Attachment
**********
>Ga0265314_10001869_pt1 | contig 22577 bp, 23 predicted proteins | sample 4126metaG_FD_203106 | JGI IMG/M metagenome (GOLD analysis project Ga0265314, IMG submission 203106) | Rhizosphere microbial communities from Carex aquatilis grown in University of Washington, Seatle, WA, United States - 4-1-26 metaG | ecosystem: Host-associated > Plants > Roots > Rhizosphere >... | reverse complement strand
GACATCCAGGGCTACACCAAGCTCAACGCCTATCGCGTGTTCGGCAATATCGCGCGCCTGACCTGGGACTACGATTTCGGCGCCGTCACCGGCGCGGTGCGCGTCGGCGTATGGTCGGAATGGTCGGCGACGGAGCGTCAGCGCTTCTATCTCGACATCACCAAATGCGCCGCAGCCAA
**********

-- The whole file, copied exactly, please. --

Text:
>Ga0265314_10001869_pt1 | contig 22577 bp, 23 predicted proteins | sample 4126metaG_FD_203106 | JGI IMG/M metagenome (GOLD analysis project Ga0265314, IMG submission 203106) | Rhizosphere microbial communities from Carex aquatilis grown in University of Washington, Seatle, WA, United States - 4-1-26 metaG | ecosystem: Host-associated > Plants > Roots > Rhizosphere >... | reverse complement strand
GACATCCAGGGCTACACCAAGCTCAACGCCTATCGCGTGTTCGGCAATATCGCGCGCCTGACCTGGGACTACGATTTCGGCGCCGTCACCGGCGCGGTGCGCGTCGGCGTATGGTCGGAATGGTCGGCGACGGAGCGTCAGCGCTTCTATCTCGACATCACCAAATGCGCCGCAGCCAA